Appreciating Ema

A rack of ema at Enryakuji.

A rack of ema at Enryakuji.

In every Shinto shrine we’ve visited, and some Buddhist temples too, we’ve found racks bearing pinewood tablets of different shapes and sizes inscribed with prayers. It turns out that these are called ‘ema,’ and shrine visitors can buy them to write their prayers and wishes to the god of the shrine.

The ema at the bottom right contains a wish for good luck at some exam.

The ema at the bottom right contains a wish for good luck at some exam.

The gods of various shrines each have their own portfolios, so this god may get prayers for good luck at the exams, another good luck in a business venture, and so on. At the more popular shrines you’ll even see ema in English and other languages from all over the world, many of them expressing the visitors’ wishes to come back to Japan someday. Some get really creative with their ema inscriptions!

Fox ema! Where else but Fushimi Inari Taisha? The god Inari's messenger is a fox, so this shrine has a fox theme all throughout.

Fox ema! Where else but Fushimi Inari Taisha? The god Inari’s messenger is a fox, so this shrine has a fox theme all throughout.

Cathy and I were struck by the sheer variety of ema designs. Ema means ‘horse picture,’ as originally these tablets bore a horse design; but later on shrines began making their own and there’s now a huge diversity. At Fushimi Inari Taisha, the ema are shaped like triangular fox faces, complete with ears. At Yoshida Jinja, the most common designs were a dog, or a dog and her pup, and another with a depiction of the shrine.

Doge conquers Yoshidayama Shrine ... I can't help but think the black mom and her pup are Shiba Inu.

Doge conquers Yoshidayama Shrine … I can’t help but think the black mom and her pup are Shiba Inu.

Deer ema at Kasuga Taisha shrine in Nara.

Deer ema at Kasuga Taisha shrine in Nara.

Heart-shaped ema at Meoto Jinja in Nara. It's always Valentines' in this shrine!

Heart-shaped ema at Meoto Jinja in Nara. It’s always Valentines’ in this shrine!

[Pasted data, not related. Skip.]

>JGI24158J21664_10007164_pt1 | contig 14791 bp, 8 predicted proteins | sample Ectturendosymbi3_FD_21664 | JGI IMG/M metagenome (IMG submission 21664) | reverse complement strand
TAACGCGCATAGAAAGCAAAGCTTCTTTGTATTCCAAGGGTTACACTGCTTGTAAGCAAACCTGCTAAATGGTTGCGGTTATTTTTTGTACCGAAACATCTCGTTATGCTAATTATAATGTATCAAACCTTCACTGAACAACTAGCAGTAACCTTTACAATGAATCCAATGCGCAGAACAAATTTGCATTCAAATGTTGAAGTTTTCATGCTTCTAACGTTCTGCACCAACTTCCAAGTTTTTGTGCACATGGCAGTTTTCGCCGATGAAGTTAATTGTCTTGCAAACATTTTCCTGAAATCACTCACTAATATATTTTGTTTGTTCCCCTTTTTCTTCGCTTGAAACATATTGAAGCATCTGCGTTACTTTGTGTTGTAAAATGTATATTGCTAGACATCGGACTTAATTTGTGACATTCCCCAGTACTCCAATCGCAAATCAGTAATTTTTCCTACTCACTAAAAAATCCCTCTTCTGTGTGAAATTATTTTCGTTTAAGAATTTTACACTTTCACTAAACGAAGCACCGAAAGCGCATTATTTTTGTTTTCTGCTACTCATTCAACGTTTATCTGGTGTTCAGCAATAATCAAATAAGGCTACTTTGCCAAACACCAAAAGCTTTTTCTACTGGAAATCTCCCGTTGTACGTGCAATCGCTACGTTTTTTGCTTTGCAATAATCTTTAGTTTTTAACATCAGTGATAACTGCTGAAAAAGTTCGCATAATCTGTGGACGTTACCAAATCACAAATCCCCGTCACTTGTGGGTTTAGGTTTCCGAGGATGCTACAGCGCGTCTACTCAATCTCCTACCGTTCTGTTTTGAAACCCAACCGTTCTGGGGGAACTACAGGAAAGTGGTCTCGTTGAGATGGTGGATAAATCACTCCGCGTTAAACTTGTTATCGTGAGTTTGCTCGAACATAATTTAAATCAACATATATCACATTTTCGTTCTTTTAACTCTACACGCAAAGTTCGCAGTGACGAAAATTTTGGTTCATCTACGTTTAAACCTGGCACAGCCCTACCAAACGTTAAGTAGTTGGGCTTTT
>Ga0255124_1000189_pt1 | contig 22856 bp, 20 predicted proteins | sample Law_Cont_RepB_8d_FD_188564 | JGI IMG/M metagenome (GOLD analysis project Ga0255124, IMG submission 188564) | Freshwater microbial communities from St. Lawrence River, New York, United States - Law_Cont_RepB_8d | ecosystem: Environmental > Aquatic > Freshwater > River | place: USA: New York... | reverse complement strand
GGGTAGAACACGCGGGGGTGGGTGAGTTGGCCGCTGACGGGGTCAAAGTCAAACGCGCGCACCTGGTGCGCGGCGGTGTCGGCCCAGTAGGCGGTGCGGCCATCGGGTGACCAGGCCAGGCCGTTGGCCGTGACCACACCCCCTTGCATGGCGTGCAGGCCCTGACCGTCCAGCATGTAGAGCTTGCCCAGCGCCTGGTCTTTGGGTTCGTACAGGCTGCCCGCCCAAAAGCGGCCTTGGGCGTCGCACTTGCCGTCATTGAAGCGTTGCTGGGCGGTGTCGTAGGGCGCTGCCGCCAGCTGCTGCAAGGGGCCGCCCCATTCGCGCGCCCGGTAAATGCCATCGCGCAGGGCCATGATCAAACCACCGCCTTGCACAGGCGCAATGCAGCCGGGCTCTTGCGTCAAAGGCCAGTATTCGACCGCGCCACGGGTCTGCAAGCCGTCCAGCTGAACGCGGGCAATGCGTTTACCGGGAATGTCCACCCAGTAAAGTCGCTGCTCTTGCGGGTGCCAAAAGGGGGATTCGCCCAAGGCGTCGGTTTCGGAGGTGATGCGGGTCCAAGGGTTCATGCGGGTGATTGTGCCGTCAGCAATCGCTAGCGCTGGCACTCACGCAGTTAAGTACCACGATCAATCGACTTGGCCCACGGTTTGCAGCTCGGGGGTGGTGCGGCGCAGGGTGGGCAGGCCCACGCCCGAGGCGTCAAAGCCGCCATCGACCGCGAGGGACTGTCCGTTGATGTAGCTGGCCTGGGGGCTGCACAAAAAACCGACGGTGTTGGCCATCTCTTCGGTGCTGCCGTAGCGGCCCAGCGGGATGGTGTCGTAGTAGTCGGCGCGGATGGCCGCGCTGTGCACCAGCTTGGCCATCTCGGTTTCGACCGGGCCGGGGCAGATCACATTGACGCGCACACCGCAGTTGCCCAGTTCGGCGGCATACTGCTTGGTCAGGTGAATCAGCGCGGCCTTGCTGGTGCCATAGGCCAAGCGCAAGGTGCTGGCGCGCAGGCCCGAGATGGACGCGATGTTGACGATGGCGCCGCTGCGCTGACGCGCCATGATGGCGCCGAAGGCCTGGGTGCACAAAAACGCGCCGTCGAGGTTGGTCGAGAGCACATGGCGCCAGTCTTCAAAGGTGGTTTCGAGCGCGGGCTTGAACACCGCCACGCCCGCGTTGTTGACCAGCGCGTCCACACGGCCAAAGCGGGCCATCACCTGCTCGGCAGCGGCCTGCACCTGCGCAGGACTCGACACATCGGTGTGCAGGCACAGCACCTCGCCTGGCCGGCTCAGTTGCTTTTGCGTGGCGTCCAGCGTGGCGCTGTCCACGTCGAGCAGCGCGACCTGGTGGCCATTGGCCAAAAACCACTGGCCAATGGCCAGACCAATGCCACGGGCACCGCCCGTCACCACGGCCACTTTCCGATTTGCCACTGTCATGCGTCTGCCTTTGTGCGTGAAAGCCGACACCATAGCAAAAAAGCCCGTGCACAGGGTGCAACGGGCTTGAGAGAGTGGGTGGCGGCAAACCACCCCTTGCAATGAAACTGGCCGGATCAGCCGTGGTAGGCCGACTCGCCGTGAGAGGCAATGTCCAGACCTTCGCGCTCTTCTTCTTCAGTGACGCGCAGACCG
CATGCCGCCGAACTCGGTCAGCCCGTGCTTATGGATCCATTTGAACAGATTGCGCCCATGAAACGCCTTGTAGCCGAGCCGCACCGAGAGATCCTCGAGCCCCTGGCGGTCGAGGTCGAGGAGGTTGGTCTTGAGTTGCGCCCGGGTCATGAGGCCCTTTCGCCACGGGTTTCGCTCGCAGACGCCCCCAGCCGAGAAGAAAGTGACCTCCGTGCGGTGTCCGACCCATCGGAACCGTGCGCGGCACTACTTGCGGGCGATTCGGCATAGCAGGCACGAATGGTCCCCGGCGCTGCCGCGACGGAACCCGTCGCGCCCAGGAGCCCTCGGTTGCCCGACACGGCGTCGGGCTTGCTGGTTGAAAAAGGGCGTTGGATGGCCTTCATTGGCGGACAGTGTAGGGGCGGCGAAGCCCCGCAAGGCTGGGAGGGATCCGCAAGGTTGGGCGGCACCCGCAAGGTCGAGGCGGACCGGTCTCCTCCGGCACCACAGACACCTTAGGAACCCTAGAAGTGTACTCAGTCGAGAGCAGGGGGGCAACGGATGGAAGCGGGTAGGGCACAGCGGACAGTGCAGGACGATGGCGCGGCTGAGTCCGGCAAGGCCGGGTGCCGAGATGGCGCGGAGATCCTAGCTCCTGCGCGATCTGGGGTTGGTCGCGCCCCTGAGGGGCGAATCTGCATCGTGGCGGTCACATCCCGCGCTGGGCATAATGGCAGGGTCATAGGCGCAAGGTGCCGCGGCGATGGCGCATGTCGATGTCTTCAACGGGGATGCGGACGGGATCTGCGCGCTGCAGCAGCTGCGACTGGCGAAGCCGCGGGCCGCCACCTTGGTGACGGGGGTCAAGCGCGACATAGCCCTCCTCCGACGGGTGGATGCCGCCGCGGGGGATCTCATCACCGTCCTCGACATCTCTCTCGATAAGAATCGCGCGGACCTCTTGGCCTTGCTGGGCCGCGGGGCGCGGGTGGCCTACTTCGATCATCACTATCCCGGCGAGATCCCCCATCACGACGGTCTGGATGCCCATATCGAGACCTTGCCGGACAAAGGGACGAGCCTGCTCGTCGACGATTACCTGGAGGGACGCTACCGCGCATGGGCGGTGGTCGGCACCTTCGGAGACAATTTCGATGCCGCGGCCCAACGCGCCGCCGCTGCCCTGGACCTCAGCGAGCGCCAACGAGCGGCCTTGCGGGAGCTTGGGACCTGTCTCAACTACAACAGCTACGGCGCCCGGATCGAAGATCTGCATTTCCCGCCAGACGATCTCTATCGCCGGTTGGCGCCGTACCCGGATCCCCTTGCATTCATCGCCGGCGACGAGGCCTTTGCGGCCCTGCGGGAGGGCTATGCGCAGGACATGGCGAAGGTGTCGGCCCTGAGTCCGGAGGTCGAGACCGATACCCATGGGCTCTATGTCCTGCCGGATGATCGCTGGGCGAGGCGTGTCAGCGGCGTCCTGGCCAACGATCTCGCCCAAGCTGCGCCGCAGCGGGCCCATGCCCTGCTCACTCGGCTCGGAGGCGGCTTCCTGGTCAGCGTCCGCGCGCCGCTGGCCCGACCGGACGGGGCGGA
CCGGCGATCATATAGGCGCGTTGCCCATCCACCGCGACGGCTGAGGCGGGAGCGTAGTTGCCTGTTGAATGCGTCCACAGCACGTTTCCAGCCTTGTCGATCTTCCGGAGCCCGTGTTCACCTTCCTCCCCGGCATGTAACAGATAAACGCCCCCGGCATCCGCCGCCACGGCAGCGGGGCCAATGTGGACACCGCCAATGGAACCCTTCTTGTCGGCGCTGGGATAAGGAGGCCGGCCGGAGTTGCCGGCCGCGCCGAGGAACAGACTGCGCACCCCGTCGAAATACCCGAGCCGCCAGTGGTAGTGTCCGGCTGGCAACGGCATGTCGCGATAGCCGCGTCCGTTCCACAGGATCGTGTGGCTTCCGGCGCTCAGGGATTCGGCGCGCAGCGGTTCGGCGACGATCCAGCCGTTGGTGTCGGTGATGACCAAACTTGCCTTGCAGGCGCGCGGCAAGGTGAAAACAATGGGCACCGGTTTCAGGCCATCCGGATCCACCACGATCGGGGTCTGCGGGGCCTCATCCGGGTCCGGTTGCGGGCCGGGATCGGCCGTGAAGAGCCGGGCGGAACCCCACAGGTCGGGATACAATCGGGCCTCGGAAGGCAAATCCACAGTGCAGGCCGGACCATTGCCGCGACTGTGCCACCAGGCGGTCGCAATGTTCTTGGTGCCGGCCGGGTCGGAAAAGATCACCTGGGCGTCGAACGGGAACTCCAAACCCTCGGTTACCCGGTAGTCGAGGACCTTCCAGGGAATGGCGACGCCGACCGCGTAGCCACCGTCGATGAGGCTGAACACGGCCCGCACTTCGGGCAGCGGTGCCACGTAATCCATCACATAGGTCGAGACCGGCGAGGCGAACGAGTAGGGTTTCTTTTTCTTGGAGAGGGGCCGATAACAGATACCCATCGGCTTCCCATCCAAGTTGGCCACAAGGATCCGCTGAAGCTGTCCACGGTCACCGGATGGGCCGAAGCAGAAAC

Mouse and other animal designs at Otoyo Jinja. The bottom right ema have figures of what look like Chinese deities.

Mouse and other animal designs at Otoyo Jinja. The bottom right ema have figures of what look like Chinese deities.

Toyokuni Shrine, which is dedicated to Toyotomi Hideyoshi the unifier of Japan, has ema in the shape of Hideyoshi’s battle standard, a gourd canteen. Otoyo Jinja, famous for its mouse guardian statues, has ema with a dog and fish, a phoenix, a set of Shinto deities, and of course mice. At Meoto Jinja inside the Kasuga Taisha complex in Nara, the ema are hearts. Meoto Jinja is of course considered a lucky shrine for connubial happiness. The shrine inside Enryakuji uses a bodhisattva figure, or the shrine’s seal.

Gourd-shaped ema at Toyokuni Jinja. Toyotomi Hideyoshi is said to have adopted a gourd as his battle standard, and the ema memorialize this.

Gourd-shaped ema at Toyokuni Jinja. 

I didn’t go out of my way to photograph these ema before, but now that I think about it, they could make for a nice collection of details from all over Japan, part of the unique personality of every Shinto shrine. Now they’re one of the things I ‘collect’ with my camera whenever we visit a shrine.

Star design ema at Shinnyodo temple.

Some kind of esoteric star motif, found at Shinnyodo. (I’m trying really hard not to think Elder Sign, ha ha!)

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